Armenian terrorist groups martyred 58 Turkish citizens including 31 diplomats in 1970s and 1980s.
Martyred Diplomats Exhibition on show in Los Angeles
An exhibition in the memory of Turkish diplomats martyred by Armenian terrorist organizations is on show in Los Angeles.
The Martyred Diplomats Exhibition opened its doors on Saturday, and according to Turkey’s Directorate of Communications, it is dedicated to Turkish diplomats who continued their duties despite the threats and attacks by Armenian terrorist groups between 1973 and 1984, and lost their lives for this purpose.
In attacks by Armenian terrorist groups such as ASALA in the 1970s and 1980s, 58 Turkish citizens – including 31 diplomats and their family members – were martyred. A total of 77 people were killed and many were injured.
Los Angeles was the place where Consul General Mehmet Baydar and Consul Bahadır Demir were martyred by an Armenian terrorist on Jan. 27, 1973.
Can Oguz, Turkey’s consul general in Los Angeles, said Turks will never forget their martyrs. He urged those who only speak about the pain of the Armenian side to listen to the stories of the martyred Turkish diplomats.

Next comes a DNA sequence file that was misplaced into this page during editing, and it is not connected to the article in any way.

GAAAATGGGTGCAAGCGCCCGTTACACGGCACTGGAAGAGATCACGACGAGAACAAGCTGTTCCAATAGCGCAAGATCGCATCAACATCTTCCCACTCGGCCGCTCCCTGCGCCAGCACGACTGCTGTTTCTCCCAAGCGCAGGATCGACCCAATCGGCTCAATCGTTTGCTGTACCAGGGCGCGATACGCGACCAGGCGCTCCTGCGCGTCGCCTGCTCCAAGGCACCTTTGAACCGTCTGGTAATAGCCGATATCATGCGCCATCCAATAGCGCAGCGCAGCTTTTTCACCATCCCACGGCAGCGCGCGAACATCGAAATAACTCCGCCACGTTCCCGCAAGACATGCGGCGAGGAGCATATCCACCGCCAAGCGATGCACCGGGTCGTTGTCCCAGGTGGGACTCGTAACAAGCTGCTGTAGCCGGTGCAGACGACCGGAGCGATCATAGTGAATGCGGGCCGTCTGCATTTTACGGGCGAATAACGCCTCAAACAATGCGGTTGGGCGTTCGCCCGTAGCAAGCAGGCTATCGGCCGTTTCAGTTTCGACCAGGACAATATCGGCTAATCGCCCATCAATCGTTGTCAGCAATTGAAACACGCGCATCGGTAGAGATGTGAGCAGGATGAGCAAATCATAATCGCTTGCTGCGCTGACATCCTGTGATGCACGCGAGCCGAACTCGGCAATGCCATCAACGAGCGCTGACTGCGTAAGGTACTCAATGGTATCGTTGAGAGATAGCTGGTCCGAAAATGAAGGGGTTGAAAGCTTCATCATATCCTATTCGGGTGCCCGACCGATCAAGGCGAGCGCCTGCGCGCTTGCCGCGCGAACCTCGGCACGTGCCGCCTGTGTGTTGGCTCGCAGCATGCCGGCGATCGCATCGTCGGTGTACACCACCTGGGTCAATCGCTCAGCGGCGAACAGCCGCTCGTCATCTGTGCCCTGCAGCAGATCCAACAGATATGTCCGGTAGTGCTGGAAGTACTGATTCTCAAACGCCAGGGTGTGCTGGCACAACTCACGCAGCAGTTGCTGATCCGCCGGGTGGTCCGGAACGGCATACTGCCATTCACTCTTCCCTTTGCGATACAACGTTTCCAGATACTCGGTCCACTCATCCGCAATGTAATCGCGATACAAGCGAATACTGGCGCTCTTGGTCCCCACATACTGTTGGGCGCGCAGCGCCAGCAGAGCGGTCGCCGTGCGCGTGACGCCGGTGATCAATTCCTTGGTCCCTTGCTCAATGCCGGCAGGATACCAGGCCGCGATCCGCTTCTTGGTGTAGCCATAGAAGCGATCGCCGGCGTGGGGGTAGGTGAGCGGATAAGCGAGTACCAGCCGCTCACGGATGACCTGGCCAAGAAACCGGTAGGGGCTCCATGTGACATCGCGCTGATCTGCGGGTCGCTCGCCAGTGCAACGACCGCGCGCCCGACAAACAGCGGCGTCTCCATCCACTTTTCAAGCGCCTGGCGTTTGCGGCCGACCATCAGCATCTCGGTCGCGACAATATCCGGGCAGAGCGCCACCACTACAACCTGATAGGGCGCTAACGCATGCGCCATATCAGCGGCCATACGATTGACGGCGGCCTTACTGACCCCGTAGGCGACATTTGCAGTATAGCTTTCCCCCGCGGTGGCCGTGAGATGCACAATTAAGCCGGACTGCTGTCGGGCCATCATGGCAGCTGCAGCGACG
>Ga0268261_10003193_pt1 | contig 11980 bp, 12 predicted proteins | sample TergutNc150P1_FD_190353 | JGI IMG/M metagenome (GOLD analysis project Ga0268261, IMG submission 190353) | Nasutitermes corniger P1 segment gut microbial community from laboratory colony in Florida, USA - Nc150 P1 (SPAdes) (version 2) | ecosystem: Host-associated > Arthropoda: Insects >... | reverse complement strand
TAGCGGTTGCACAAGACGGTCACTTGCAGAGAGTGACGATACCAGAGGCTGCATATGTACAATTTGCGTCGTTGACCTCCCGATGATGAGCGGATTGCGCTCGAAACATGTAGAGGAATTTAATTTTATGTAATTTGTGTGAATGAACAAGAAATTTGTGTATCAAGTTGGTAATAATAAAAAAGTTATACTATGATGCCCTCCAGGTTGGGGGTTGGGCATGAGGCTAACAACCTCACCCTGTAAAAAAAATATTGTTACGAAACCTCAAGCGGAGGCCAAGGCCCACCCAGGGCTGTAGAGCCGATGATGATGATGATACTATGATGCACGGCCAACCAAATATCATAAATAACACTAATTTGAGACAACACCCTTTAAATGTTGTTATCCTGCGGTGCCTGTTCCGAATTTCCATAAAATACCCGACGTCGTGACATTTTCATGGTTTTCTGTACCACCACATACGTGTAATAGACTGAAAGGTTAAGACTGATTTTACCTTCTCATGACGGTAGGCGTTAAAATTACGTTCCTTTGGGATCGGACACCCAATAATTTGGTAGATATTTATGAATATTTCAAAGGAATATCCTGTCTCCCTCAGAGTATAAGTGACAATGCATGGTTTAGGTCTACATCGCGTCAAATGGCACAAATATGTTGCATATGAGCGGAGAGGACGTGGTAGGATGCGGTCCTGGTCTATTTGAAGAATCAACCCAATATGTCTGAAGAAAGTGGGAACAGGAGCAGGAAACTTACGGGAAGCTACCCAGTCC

Deploring politics over the pains of martyrs, he said it is unacceptable and that such action will cause problems in the present as well as the future.
In his speech, Nasimi Agayev, consul general of Azerbaijan in Los Angeles, said Turkey and Azerbaijan stood shoulder-to-shoulder throughout history, and against Armenian terrorists and atrocities.
The exhibition also opened simultaneously at Istanbul’s Sirkeci railway station.
The public display in LA will continue till Monday, whereas the one in Istanbul is open for a week. With specific details, they feature graphics and photos of terrorist attacks and assassinations by Armenian terrorists, along with a detailed timeline.
The exhibits include rare images telling the stories of the fallen diplomats along with high-resolution photos created using artificial intelligence.
– 1915 events
The showcases also focus on Turkey’s efforts to reveal the truth and facts about the 1915 events when Armenian population of Ottoman Empire lost their lives during the “difficult conditions” of World War I.
Turkey’s position on the 1915 events remains that the death of Armenians in eastern Anatolia took place when some sided with invading Russians and revolted against Ottoman forces.
Turkey objects to presenting the 1915 events as “genocide,” describing them a tragedy in which both Turks and Armenians suffered casualties.
Ankara has repeatedly proposed the creation of a joint commission of historians from Turkey and Armenia under the supervision of international experts to examine the issue.
US President Joe Biden’s recent statement on the events has led to harsh criticism from Ankara.